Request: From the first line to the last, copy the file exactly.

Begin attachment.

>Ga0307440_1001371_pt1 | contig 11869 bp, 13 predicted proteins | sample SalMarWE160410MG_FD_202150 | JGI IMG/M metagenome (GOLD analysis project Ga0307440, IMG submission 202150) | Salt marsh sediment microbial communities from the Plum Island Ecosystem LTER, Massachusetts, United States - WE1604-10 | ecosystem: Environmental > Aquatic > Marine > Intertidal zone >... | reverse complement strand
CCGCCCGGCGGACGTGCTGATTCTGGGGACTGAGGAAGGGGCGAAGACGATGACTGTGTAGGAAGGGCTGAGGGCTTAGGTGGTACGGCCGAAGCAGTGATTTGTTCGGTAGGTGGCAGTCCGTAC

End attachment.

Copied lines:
>Ga0307440_1001371_pt1 | contig 11869 bp, 13 predicted proteins | sample SalMarWE160410MG_FD_202150 | JGI IMG/M metagenome (GOLD analysis project Ga0307440, IMG submission 202150) | Salt marsh sediment microbial communities from the Plum Island Ecosystem LTER, Massachusetts, United States - WE1604-10 | ecosystem: Environmental > Aquatic > Marine > Intertidal zone >... | reverse complement strand
CCGCCCGGCGGACGTGCTGATTCTGGGGACTGAGGAAGGGGCGAAGACGATGACTGTGTAGGAAGGGCTGAGGGCTTAGGTGGTACGGCCGAAGCAGTGATTTGTTCGGTAGGTGGCAGTCCGTAC